At the end of term in Indonesia, students often write an essay based on what they’ve covered.

“But in the UK, you’re expected to read a lot, and be an active contributor to class discussion.”

Santi didn't expect that, so when she received the reading materials for her first class she didn’t know she was supposed to read them.

“I thought they would go through them in a lecture during the class,” Santi says. “When we actually were in the class, I was asked for my opinion, and I was just completely clueless - I didn’t know what they were talking about!”

But once Santi had got to grips with this new way of learning, she much preferred it. “It really teaches you to think critically and to express your opinion.”

Becoming part of a diverse student community

“It is a melting pot and that’s one of the things I love about it.”

Santi’s favourite thing about her experience as a Chevening scholar was the community that she became part of while studying at King’s College London. “I thought the majority of students were going to be English, but they weren’t - it was really balanced,” she says. “I made friends from England, but I also made friends from other countries too, which was fantastic. I was part of a network of a lot of international students.”

Santi met people from all over the world at the Chevening scholarship events, and of course London is a very multicultural city as well. “It’s one of the benefits and privileges of living in London,”  she says. “It is a melting pot and that’s one of the things I love about it. Me and my friends used to have dinner parties where we’d all bring a dish from our country and that was really special. I loved those dinners.”

Gaining new career opportunities

Santi found that the Chevening scholarship opened up lots of career opportunities for her. “It’s very well regarded,” she explains. “If you’re one of the young Indonesian students who got selected for Chevening, then employers know that you are very capable and you’ve got good academic English.”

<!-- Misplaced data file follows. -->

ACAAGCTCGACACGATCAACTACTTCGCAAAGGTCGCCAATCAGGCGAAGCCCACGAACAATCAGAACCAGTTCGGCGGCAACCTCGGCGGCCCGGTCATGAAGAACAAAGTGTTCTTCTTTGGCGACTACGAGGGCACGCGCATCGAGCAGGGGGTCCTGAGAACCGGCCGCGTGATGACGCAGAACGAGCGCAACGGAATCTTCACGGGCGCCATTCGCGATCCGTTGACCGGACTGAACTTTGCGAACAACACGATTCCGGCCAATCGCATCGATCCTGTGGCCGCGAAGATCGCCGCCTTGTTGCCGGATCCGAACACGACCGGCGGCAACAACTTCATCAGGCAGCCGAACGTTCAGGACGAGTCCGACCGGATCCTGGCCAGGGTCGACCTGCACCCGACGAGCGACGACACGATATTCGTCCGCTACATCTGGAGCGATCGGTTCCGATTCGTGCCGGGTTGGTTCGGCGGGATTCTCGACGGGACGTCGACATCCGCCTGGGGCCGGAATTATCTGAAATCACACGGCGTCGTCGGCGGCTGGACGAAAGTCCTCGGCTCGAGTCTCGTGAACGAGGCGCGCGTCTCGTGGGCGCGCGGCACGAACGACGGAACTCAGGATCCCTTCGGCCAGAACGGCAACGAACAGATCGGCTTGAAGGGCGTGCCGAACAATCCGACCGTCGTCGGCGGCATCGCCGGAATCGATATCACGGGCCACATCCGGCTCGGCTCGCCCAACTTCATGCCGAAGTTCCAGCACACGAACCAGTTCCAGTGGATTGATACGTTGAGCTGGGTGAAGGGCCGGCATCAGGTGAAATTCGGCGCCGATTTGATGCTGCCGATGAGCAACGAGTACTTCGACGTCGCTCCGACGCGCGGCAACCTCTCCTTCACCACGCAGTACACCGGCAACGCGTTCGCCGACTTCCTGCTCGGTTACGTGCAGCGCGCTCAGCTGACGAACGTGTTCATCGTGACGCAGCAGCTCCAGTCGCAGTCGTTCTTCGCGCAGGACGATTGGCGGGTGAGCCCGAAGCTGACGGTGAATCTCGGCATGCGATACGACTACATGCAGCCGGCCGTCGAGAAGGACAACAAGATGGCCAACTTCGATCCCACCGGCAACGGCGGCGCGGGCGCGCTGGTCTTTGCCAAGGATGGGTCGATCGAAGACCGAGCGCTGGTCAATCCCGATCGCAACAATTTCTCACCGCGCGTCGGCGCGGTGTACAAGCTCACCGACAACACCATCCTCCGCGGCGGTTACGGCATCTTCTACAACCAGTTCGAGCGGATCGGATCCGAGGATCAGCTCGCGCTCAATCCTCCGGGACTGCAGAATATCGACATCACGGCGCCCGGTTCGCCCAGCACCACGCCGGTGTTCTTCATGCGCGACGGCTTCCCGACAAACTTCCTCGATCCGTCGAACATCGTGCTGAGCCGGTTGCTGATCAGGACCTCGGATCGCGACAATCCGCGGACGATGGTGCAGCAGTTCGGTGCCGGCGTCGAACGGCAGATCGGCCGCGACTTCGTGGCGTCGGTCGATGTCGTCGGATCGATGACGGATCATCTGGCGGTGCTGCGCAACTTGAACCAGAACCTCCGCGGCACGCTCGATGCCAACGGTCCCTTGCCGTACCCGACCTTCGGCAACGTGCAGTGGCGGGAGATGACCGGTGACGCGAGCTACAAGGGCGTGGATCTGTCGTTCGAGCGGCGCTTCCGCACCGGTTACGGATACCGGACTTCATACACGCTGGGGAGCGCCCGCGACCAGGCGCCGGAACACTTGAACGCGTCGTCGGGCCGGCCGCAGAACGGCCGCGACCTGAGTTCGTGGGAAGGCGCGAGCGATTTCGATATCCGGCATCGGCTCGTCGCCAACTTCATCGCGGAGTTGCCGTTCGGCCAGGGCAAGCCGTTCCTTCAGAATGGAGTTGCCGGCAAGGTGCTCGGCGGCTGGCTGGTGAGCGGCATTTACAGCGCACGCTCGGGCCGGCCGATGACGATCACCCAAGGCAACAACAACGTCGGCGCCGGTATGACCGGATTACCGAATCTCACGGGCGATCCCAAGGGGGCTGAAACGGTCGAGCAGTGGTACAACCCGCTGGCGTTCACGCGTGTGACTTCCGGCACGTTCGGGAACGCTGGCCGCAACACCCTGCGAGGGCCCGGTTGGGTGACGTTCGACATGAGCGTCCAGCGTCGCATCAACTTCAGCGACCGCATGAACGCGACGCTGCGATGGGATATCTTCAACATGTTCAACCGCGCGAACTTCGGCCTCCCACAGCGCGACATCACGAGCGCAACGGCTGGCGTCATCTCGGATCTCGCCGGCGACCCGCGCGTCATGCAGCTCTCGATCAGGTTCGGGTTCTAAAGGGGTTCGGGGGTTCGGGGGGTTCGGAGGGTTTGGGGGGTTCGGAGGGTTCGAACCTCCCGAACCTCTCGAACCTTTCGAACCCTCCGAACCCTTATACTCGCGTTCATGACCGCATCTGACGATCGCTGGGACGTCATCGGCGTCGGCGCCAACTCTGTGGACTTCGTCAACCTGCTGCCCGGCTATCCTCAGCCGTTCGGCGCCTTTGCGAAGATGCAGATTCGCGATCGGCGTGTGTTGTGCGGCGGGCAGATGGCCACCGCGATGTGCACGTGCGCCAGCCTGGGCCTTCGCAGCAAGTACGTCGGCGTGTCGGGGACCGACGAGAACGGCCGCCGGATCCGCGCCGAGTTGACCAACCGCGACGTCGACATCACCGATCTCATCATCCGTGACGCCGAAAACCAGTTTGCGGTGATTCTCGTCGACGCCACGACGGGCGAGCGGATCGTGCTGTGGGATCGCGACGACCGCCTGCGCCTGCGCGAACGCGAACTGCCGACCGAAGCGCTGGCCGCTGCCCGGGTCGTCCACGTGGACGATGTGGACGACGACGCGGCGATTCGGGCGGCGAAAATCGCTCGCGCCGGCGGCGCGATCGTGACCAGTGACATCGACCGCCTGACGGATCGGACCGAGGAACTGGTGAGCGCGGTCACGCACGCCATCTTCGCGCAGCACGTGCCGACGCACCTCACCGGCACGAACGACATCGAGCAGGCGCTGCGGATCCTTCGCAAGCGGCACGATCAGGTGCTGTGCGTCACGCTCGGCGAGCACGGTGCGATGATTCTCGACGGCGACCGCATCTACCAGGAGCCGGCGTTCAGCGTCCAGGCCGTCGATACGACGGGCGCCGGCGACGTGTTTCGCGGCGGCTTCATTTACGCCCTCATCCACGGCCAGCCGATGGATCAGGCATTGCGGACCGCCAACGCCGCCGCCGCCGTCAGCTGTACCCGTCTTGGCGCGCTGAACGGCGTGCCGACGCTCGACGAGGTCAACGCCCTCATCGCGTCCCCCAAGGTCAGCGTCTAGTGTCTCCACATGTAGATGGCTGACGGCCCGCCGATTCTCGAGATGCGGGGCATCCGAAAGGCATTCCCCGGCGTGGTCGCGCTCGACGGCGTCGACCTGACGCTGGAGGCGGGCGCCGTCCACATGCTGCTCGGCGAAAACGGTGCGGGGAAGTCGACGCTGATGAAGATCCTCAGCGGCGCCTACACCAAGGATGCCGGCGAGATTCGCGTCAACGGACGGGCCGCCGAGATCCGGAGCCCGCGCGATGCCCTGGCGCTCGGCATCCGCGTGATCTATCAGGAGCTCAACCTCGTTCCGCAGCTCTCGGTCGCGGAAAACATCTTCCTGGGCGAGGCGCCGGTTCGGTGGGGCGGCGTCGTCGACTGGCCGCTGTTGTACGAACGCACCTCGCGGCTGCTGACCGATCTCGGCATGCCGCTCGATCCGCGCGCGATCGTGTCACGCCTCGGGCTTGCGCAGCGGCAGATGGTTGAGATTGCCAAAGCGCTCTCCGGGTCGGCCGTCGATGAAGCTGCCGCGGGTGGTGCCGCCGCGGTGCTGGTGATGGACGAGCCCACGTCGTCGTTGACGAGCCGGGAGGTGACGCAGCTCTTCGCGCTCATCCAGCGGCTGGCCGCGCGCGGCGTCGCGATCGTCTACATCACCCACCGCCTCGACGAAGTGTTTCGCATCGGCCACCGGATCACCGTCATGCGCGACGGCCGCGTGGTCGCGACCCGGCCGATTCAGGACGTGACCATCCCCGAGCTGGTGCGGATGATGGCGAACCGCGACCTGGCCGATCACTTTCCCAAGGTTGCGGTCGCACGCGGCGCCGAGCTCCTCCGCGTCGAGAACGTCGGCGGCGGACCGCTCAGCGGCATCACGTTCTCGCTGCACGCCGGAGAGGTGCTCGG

For the moment, Santi is working in London in the field of public relations and corporate communications and building her career - something that wouldn’t have been possible without the scholarship.

For anyone who is planning to study abroad, Santi has some words of advice:

“One of the things I learned from my experience is that people are very friendly and they want to help you. So, don’t be afraid of asking for support.”

How to apply for the Chevening Scholarship

If you’d like to apply for the Chevening scholarship, you can learn more on their website. Chevening removed their English language requirement in 2020, meaning that you’ll no longer have to show your English level as part of the scholarship application.

However, you’ll need to prove your level of English to apply for a Masters at a UK university. PTE Academic is accepted by the UK government and 99% of British universities.

Find out how PTE Academic can help you achieve your dream of living and studying in the UK.